Investing Ideas Newsletter - 07.18.2019 Central Banker League cartoon

Below are analyst updates on our twelve current high-conviction long and short ideas. Please note we removed UnitedHealth Group (UNH) from the short side of Investing Ideas this week. We will send a separate email with Hedgeye CEO Keith McCullough's refreshed levels for each ticker.



Click here to read our analyst's original report. 

Our macro team held their Themes recently, and it was unusually important for cyclicals.  We’ve been seeing weakness in basically every sensitive series we track, with a big part of the problem stemming from mid-2018 being an impossibly hard compare.  Critical takeaways for Industrials & Materials? 

  1. “2016 served as an acute reminder that you don’t need an official recession to get an earnings recession.”
  2. “The Fed can print money, but it can’t print earnings.”
  3. “USD is setting up for a big move lower in 2H19E and beyond”

Our Macro team also expects a more supportive housing environment into 2020. Comps for the group get MUCH easier in 2H19, and mortgage rates have plummeted. If a spike in mortgage rates got these companies into a period of weak demand, lower rates might be expected to get them out of it. The activist angle at Eagle Materials (EXP) adds a bit of a tailwind, if a less near-term benefit than strengthening demand.

Investing Ideas Newsletter - exp2

Investing Ideas Newsletter - exp1


Click here to read our analyst's original report. 

Part of our thesis on Gildan (GIL) is the fashion basics opportunity and how the company has invested in new supply growth to compete in the category. Growth requires more than just having the available capacity. Gildan acquired two brands well known to screenprinters (at very attractive prices) in order to target different demand drivers in fashion basics.

The Gildan brand is the lowest priced fashion basics t-shirt which is both a volume driver for the category as well as a share taker. Buying the American Apparel brand out of bankruptcy gave Gildan a premium brand to position at a much higher price point for the most fashion forward customers. The different brands even though they are made by Gildan (at nearly the same cost) facilitates screenprinters commanding a higher price for the t-shirt. This allows the retailer of the shirt, whether it is a concert or sporting event, etc., to sell the t-shirt for much higher prices.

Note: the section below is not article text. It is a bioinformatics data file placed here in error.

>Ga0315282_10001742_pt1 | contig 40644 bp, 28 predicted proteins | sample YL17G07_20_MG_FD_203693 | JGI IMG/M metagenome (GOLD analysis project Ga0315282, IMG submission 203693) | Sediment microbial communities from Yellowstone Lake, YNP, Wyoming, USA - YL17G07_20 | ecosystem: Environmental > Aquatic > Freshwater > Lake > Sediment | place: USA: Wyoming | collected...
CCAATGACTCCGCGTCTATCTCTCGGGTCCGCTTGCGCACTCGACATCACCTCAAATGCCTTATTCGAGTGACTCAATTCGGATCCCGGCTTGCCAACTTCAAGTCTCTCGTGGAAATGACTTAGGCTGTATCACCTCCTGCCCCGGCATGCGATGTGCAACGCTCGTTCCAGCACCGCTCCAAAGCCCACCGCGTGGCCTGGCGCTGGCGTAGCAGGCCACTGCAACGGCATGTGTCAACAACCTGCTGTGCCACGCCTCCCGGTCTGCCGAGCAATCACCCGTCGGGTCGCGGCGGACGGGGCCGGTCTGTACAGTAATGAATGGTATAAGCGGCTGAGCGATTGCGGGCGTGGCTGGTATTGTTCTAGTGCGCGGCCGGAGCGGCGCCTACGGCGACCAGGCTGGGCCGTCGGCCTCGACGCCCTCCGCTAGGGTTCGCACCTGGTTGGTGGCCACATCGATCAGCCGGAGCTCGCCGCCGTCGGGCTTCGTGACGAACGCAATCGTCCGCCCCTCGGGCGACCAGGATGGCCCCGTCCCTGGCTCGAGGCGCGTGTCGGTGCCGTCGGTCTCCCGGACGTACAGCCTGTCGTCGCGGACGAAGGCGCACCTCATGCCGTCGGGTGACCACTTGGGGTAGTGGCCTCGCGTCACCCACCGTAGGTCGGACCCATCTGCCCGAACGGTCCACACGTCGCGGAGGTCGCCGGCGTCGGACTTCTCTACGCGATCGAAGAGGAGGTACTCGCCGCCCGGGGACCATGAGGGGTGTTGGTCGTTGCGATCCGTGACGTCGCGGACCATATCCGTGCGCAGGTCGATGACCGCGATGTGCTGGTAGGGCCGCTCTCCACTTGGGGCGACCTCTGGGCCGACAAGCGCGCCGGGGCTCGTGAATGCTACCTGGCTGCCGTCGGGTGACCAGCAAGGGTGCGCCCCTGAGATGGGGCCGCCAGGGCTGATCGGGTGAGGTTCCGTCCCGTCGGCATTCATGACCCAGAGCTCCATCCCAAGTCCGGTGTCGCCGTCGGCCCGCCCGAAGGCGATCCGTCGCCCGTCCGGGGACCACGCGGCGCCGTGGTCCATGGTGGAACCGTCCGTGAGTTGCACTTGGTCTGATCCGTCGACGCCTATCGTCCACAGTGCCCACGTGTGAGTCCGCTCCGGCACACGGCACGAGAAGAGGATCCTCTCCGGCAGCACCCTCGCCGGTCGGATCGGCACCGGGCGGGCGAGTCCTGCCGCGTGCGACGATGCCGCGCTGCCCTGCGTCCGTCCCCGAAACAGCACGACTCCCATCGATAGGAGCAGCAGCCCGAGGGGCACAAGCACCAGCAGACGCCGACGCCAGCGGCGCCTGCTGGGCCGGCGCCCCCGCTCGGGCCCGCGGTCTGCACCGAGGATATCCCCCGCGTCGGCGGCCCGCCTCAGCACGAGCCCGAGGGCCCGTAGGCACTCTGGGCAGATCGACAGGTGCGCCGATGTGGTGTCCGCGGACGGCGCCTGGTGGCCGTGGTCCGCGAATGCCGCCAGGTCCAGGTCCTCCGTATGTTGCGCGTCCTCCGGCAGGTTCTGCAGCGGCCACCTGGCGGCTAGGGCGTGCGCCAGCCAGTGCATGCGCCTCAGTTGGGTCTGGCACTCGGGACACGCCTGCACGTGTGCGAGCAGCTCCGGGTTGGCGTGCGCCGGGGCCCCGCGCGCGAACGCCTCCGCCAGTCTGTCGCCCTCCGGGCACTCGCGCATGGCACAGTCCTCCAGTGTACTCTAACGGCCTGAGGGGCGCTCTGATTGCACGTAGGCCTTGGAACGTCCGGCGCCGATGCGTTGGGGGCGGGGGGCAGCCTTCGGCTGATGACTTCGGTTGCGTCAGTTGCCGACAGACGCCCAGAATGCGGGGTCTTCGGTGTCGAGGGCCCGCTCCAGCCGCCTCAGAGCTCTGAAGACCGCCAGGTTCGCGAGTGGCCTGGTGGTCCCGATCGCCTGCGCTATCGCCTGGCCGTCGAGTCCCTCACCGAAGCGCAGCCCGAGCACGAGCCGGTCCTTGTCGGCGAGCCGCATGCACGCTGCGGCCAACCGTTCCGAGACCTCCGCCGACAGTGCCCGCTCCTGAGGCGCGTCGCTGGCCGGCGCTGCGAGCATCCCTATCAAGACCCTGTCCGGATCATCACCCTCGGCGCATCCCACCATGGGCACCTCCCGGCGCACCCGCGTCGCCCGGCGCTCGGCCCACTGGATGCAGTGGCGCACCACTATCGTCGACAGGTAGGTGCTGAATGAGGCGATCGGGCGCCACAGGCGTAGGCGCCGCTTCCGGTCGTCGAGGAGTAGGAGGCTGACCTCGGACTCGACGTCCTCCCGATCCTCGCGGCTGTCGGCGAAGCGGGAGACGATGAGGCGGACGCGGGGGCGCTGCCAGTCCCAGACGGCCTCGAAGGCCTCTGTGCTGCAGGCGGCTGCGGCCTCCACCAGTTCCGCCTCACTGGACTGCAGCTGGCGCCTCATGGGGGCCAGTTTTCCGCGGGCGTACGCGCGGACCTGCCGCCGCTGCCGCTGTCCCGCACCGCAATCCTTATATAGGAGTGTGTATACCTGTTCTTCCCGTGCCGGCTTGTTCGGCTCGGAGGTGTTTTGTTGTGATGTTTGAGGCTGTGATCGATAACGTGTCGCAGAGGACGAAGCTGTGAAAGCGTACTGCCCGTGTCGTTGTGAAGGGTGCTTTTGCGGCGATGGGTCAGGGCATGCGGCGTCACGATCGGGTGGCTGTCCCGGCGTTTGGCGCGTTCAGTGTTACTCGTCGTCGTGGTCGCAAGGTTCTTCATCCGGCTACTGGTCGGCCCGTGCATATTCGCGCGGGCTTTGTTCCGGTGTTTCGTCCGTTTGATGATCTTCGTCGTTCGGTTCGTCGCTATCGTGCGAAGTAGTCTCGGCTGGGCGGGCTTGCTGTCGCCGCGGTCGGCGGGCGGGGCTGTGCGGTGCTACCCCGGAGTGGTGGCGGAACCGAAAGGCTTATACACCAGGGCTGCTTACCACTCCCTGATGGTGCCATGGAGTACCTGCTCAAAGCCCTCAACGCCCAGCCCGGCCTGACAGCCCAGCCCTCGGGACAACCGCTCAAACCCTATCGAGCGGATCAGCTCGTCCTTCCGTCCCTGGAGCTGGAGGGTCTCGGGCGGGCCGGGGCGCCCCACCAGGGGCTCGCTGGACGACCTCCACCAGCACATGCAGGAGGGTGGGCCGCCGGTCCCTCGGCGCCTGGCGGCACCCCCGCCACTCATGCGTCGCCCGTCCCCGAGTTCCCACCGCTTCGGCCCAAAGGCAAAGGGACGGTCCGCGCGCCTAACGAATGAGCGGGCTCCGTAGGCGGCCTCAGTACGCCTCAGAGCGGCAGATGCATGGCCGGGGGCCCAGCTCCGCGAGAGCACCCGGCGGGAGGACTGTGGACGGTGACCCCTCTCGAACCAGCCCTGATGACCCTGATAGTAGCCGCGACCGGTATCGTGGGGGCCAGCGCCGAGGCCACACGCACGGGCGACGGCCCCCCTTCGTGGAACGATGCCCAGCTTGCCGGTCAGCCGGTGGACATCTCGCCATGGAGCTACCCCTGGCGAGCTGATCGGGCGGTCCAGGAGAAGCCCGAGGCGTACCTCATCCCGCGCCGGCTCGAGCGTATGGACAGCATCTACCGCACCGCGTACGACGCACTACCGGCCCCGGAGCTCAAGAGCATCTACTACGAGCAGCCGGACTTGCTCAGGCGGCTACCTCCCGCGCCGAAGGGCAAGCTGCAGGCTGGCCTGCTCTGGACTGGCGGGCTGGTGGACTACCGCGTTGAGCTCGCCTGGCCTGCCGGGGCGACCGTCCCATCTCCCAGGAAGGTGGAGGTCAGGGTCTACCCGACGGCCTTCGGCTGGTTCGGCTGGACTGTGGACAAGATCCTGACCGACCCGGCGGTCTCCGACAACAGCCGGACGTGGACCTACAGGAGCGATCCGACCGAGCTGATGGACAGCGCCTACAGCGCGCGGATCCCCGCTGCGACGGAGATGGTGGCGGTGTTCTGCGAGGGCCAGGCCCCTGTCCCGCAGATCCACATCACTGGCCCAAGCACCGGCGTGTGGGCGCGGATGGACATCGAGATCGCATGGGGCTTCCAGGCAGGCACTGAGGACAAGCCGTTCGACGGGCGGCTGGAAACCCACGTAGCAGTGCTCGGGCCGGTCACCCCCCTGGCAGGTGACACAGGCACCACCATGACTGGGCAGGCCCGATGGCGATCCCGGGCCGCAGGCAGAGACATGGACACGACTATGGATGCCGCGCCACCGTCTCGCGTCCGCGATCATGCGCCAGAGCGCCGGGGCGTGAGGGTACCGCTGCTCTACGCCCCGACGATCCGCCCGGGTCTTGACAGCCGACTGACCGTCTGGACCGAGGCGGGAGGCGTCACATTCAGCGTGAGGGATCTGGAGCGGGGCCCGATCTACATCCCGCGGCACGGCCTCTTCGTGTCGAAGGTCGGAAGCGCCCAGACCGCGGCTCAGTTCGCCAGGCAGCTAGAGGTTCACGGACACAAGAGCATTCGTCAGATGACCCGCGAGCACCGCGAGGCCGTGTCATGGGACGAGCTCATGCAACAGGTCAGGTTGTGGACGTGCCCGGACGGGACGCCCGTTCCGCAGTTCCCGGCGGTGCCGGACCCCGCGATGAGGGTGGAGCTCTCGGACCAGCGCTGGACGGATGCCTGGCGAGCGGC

In other words the different brands make it easier for a concert to sell a $35 t-shirt when the blank is from American Apparel rather than Gildan which made the concert goer’s $15 t-shirt. So Gildan now has brands positioned above and below the largest competitors in fashion basics and the capacity to grow by a third when it is fully utilized in the next couple of years.

Investing Ideas Newsletter - gil


Anthem (ANTM) remains a long as the advantage they have in developing a PBM in a new era is probably more valuable than ever.

Recently, the White House told reporters they were withdrawing the rebate rule for Medicare Part D. The rule change was a major headwind for the MCOs land its withdrawal is good news, especially for those that have an in-house PBM, for now. For pharma, the shift in policy is very, very bad news.

We had highlighted a significant delay or withdrawal of the rule as a risk to the UNH short because it was so hotly debated at the White House. There was a 6 month delay in its initial release with the president finally backing Sec. Azar, the strongest advocate for the policy. That did not stop policy advisor Joe Grogan, a budget hawk, from lobbying against the effort and its $177 billion price tag. In the end, the president made the decision to withdraw the bill and focus on other, more direct efforts to bring down drug prices.

The news is welcome for the PBM industry but they are hardly out of the woods. In fact, congressional action may yield a much worse result than any regulatory change, from their perspective. Drug price policy legislation making its way through the committee process and a priority of both the chairman of Senate Finance, Sen. Chuck Grassley, and the chairman of Senate HELP, Sen. Lamar Alexander, includes:

  • Requirement that 100% rebates generated on behalf of commercial plans are passed through to sponsor or employer
  • Prohibition on spread pricing
  • Required reporting by PBMs to plan sponsors or employer groups on amount of rebates, total spending and drug utilization

At the White House, the focus has turned to more direct efforts to reduce drug prices, which is where things could get very dicey for pharma. With the president's announcement on Friday of a "most favored nation status" for Medicare via executive order, he has reset the baseline with quasi-negotiation. It will be up to Congress to moderate this fairly radical approach and that may just be the point.

Sen. Grassley and others have expressed opposition to anything the smells of negotiation. House legislative efforts have made direct negotiation a priority. One of the sticking points over Senate Finance legislation is a provision offered by Senator Wyden that requires rebates in Medicare Part D if price increases exceed a threshold amount. This impasse has to be broken and the withdrawal of the rebate rule coupled with the White House's proclivity for executive action creates an urgency to act. That action is very likely to include significant restrictions on drug price inflation, in one form or another. Even if the rebate system remains in Medicare, the fuel that drives it - ever increasing drug prices - will be diminished.